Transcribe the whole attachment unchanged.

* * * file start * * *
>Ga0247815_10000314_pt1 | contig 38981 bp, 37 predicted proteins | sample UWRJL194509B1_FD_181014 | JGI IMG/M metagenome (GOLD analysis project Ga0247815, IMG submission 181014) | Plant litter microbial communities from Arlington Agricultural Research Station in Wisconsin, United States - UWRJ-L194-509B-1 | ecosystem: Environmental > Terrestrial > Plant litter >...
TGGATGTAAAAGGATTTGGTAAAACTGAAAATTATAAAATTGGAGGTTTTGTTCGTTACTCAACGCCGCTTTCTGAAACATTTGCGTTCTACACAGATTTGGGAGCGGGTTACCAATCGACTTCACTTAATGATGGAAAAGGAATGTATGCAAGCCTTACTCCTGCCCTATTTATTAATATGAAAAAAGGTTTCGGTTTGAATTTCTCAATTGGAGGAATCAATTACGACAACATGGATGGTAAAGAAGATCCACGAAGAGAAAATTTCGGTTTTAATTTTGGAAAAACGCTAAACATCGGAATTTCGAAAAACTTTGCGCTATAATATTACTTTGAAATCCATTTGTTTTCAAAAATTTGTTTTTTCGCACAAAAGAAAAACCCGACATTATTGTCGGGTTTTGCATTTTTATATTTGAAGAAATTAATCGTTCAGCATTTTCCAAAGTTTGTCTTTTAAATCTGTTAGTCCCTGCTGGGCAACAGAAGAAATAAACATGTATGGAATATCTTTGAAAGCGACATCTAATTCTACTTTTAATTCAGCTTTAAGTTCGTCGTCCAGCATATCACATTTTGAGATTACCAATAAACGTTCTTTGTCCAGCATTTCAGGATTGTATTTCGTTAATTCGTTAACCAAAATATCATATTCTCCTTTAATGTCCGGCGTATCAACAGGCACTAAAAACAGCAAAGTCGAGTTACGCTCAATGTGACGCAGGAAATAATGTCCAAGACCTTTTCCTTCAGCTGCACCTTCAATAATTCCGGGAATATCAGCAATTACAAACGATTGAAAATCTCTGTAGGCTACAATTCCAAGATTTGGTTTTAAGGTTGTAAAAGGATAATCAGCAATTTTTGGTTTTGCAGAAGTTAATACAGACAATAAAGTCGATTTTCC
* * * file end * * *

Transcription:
>Ga0247815_10000314_pt1 | contig 38981 bp, 37 predicted proteins | sample UWRJL194509B1_FD_181014 | JGI IMG/M metagenome (GOLD analysis project Ga0247815, IMG submission 181014) | Plant litter microbial communities from Arlington Agricultural Research Station in Wisconsin, United States - UWRJ-L194-509B-1 | ecosystem: Environmental > Terrestrial > Plant litter >...
TGGATGTAAAAGGATTTGGTAAAACTGAAAATTATAAAATTGGAGGTTTTGTTCGTTACTCAACGCCGCTTTCTGAAACATTTGCGTTCTACACAGATTTGGGAGCGGGTTACCAATCGACTTCACTTAATGATGGAAAAGGAATGTATGCAAGCCTTACTCCTGCCCTATTTATTAATATGAAAAAAGGTTTCGGTTTGAATTTCTCAATTGGAGGAATCAATTACGACAACATGGATGGTAAAGAAGATCCACGAAGAGAAAATTTCGGTTTTAATTTTGGAAAAACGCTAAACATCGGAATTTCGAAAAACTTTGCGCTATAATATTACTTTGAAATCCATTTGTTTTCAAAAATTTGTTTTTTCGCACAAAAGAAAAACCCGACATTATTGTCGGGTTTTGCATTTTTATATTTGAAGAAATTAATCGTTCAGCATTTTCCAAAGTTTGTCTTTTAAATCTGTTAGTCCCTGCTGGGCAACAGAAGAAATAAACATGTATGGAATATCTTTGAAAGCGACATCTAATTCTACTTTTAATTCAGCTTTAAGTTCGTCGTCCAGCATATCACATTTTGAGATTACCAATAAACGTTCTTTGTCCAGCATTTCAGGATTGTATTTCGTTAATTCGTTAACCAAAATATCATATTCTCCTTTAATGTCCGGCGTATCAACAGGCACTAAAAACAGCAAAGTCGAGTTACGCTCAATGTGACGCAGGAAATAATGTCCAAGACCTTTTCCTTCAGCTGCACCTTCAATAATTCCGGGAATATCAGCAATTACAAACGATTGAAAATCTCTGTAGGCTACAATTCCAAGATTTGGTTTTAAGGTTGTAAAAGGATAATCAGCAATTTTTGGTTTTGCAGAAGTTAATACAGACAATAAAGTCGATTTTCC